posted in error

Right, and his experience is dealing with the consequences of living in a society awash in guns.

If you have a different line of work, you are more shielded from seeing those consequences, and so your experience of reality is naive of the harms caused by complete lack of effective gun control.

Doctors and other medical professionals accidentally kill 250,000 people per year, a preventable problem. I don’t think Johns Hopkins has any particular bias.

Where I work just means I see the people that aren’t immediately killed. I see the wounded. Unless it is a child, EMS never wants to call that in the field.

I see the hunting accidents, the gun cleaning accidents, the target shooting accidents, the child found a gun a accidents, the drunk playing with his gun accidents. I also see the people shot on purpose. The attempted murders, the criminals shot by cops, and yes, the criminals shot by homeowners. Bad to good is around 10 to 1. That doesn’t take into account the bad guys that that wouldn’t have been shot if they didn’t have a gun.

You are aware that random gun murders have become so common in the US, that you can survive one, only to be killed in another 100’s of miles away?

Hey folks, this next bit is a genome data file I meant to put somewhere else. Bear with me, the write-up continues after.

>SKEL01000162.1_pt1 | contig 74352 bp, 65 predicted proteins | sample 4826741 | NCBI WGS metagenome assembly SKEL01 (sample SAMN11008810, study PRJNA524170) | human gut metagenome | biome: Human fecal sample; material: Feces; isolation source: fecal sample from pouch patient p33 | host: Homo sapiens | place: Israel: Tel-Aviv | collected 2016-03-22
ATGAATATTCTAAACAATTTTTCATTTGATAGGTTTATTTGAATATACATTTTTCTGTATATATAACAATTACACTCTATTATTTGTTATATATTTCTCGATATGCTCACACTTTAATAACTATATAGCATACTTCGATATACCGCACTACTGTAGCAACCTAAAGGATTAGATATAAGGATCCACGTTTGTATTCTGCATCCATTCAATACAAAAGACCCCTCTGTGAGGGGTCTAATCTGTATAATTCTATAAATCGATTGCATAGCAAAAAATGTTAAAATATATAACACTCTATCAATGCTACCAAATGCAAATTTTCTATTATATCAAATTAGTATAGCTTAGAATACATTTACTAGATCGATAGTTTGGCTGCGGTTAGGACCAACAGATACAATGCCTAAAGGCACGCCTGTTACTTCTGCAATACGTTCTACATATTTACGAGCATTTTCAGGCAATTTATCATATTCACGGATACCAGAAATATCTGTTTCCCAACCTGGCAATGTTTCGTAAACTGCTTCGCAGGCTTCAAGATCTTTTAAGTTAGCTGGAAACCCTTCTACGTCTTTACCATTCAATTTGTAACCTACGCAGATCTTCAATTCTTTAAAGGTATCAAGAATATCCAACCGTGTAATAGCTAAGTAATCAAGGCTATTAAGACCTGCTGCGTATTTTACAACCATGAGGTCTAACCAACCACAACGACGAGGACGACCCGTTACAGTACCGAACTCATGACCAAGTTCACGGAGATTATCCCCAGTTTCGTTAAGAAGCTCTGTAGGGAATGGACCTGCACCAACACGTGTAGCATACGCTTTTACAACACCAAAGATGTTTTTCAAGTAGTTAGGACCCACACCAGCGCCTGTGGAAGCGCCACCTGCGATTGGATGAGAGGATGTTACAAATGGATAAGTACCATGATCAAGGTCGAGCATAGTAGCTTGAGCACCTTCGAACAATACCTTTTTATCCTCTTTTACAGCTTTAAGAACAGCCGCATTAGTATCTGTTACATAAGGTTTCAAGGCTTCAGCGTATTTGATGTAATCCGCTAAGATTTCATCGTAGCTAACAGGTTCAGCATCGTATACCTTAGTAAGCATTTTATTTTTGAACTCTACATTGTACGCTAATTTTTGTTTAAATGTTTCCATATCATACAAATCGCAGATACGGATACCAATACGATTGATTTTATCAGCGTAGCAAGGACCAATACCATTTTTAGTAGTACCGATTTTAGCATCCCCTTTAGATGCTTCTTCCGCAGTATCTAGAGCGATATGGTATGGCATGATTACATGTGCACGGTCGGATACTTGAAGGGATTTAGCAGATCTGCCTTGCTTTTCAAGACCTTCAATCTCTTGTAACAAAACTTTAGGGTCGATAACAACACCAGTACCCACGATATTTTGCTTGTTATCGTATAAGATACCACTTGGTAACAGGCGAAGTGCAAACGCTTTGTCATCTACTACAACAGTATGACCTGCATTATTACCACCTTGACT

People (the NRA) blame it on video games, movies and television, or a lack of religion. That’s BS and everyone knows it. The reason the US has so many deaths is because we have so many guns. Period.
Supporting the NRA agenda is like watching 10 people drown so that one person learns to swim.

I wouldn’t use a coincidence as proof of anything, that’s like saying atomic bombings are incredibly common because people survived one only to die in another.

I’m waiting for some of the pro-gun people to start blaming these things on MTV, the way they did in the 80s and 90s.

Earlier today, I said on another board that what we really need is an armed person to storm into the NRA headquarters and start firing, although I personally don’t want anyone shot. Chances are, a lot of the people employed by them “just work there”. I was told more than once that this would probably enhance their power. :dubious:

I have also wondered how long it would take to get some kind of reasonable, ENFORCED gun control if we had single-payer health care, and TPTB would see just how much this costs in dollar values, never mind the intangible losses.

OK, you know what is the thing about this whole thing that riles me? The NRA telling the doctors to “stay in your lane”. Are they saying that unless you are a firearms/security professional not only may your opinion be dismissed, but that you should just shut up and keep it to yourself? No way! The doctors are citizens, they have all the right to have opinions based on their observations and knowledge and express and advocate for them publicly. It’s the legislators who get to either pay attention or not.

That fits right along with the apparent “well, nothing you can do, if people suffer it’s an unfortunate consequence of freedom” position that the Right seems to take on a bunch of issues including not just guns but health care itself, climate change, poverty, etc.